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THROUGH THE LOOKING GLASS

Rose Carvalho

Ask what inspires them and jewellers will often cite particular gemstones or classic jewellery designs of the past. Brazilian jeweller Rose Carvalho works with more cosmic, universal concepts. “Gold dust blown over diamonds like stardust,” she says, “textures that resemble the lunar surface are seen through gemstones cut into lenses to magnify dimensions and create magic, as in my Moon necklace.” The world of Rose Carvalho is a paradise seen through the other side of the looking glass.

These jewellery collections and bespoke commissions are as much art as adornment, suffused with meaning and created with consummate technical skill. The titles of her collections tell their own story: Observatory, Lenses, Stardust, Kaleidoscope. “The universe is in fact perfect: it is a disorder that has an order,” ponders Rose. “Explosions and collisions happen so that new dimensions are created; everything fits in and is transformed into perfect harmony. I believe we all have some of that, and that’s how I feel in my creative process.”

Rose meets her customers in her studio in Rio de Janeiro’s Leblon neighbourhood. “It’s minimalist as well as cosy, with texts on the walls explaining my work and an aquarium along one wall,” she says. “I sit with my customers at a long table in the centre of the room.” Her design work is done at her home studio, where she sketches and builds sculptures of new pieces to direct her master goldsmiths.

Rose has 43 different collections, which she revisits, adding new pieces to keep them fresh. “My creative process begins with research into which symbol I am going to use and its historical value throughout the ages.” She used the mandala, which has been valued by different cultures for centuries, for her Mandala of Time ring. This is a complex feat of jewellery manufacture in which a diamond is viewed through a cabochon-cut quartz crystal set in white gold. Rose consulted an optician to determine the exact cut of the quartz so that it would be symmetrical, concentric and act as a lens through which to view the diamond.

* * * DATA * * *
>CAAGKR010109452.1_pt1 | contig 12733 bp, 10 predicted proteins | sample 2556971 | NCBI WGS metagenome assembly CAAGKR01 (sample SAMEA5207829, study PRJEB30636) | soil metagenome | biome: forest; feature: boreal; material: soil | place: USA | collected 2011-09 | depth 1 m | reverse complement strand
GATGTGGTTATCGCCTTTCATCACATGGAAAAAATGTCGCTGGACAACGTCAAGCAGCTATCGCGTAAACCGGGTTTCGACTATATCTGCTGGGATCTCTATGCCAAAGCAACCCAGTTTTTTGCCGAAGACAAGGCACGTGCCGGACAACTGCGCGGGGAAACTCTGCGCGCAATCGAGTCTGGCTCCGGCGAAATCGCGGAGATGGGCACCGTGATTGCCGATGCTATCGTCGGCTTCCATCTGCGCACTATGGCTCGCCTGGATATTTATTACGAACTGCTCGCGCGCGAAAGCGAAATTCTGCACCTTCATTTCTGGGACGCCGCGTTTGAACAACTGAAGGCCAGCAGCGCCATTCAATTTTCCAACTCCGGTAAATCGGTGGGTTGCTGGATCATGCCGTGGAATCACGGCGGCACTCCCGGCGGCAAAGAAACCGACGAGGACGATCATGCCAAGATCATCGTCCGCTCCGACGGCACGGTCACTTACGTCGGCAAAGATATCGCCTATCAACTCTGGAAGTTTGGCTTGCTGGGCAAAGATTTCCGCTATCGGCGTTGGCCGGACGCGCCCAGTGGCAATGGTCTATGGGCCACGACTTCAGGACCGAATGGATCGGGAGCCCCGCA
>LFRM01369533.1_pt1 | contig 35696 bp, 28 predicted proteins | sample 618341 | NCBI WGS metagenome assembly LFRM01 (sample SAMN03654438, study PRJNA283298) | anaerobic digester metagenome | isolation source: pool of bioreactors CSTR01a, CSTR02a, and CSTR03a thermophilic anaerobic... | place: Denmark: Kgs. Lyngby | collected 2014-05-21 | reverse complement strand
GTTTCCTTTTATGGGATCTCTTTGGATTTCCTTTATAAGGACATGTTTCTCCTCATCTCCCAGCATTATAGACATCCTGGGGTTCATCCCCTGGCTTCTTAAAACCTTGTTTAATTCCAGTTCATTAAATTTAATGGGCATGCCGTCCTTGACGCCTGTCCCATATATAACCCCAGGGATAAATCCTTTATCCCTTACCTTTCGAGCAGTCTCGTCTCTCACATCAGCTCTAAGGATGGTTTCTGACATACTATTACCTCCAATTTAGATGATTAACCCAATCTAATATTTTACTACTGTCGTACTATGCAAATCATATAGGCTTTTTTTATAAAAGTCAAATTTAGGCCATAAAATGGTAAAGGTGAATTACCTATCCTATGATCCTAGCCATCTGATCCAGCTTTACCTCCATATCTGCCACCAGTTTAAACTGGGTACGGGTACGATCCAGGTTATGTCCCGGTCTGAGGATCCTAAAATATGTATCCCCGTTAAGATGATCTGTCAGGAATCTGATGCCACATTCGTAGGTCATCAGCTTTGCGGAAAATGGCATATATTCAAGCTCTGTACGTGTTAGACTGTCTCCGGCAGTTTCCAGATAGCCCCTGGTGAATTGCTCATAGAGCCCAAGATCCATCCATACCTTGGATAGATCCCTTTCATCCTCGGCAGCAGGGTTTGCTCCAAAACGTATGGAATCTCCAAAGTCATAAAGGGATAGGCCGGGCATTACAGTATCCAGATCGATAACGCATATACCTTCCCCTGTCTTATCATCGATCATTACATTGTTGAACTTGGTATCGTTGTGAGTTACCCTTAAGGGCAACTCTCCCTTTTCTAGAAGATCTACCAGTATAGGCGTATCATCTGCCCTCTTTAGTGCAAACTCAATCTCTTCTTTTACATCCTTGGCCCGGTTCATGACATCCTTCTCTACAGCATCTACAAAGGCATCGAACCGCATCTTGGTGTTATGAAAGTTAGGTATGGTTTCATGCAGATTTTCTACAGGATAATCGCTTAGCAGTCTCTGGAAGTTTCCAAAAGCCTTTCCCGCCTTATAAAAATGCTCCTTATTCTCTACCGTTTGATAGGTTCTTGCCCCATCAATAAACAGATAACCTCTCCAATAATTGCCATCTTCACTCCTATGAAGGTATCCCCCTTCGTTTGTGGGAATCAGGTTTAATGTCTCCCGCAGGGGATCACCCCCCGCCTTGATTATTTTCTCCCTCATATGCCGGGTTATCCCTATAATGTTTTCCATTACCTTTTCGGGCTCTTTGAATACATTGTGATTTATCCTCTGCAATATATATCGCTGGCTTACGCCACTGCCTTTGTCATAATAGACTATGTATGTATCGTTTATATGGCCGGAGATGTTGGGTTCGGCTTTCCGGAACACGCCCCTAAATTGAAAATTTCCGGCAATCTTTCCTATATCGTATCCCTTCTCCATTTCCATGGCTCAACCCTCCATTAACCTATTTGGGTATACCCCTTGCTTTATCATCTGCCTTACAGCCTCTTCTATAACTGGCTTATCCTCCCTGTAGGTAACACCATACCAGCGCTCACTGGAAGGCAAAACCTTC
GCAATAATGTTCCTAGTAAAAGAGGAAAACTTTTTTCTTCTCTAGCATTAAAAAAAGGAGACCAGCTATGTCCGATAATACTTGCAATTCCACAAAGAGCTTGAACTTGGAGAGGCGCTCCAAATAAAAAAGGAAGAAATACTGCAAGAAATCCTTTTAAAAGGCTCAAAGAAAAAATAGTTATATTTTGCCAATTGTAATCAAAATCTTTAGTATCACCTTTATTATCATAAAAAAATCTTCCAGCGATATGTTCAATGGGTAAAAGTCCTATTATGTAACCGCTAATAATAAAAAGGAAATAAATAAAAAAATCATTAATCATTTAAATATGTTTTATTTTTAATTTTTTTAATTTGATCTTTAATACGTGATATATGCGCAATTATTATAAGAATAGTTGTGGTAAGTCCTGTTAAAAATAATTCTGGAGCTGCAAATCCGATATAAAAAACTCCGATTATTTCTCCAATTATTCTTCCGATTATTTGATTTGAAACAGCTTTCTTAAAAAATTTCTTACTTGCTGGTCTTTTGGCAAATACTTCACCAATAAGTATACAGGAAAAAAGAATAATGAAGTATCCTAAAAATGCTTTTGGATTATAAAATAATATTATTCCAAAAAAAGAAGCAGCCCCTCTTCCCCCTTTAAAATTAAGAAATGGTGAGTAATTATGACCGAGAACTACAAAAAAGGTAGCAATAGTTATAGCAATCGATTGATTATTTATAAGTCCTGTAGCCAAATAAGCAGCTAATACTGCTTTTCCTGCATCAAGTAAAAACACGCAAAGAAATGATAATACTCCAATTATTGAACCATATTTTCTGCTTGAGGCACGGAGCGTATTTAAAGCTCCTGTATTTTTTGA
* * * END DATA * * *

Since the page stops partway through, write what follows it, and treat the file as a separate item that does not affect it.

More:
“I am always developing new textures,” she says, “new cuts for my stones and also new techniques that are not the usual ones for a particular purpose, always seeking excellence to create a better visual effect.” Rose worked for 15 years in haute couture, which instilled in her a respect for detail, finish and perfection. “In jewellery, I am self-taught and I am always learning. I am an eternal student, both of myself and of the experience of the people with whom I work.”

She creates one-off pieces for clients. “I translate their individual personalities so that I can tell the stories of their lives, celebrations, accomplishments or desires,” she says. For a couple who got engaged in a planetarium, she designed earrings for the bride that are explosions of radiating diamonds. “They looked like a supernova,” she says. “Like two souls colliding.”

Every piece that Rose Carvalho creates is imbued with a story that resonates through time and across cultures. Her inspiration is both universal and deeply personal, whether stardust made into gold dust or hypnotic quartz lenses that distort and magnify perfectly set diamonds. “Designing jewellery is a passion, it has to be,” she says. “It’s about desires and perception.”
www.rosecarvalho.com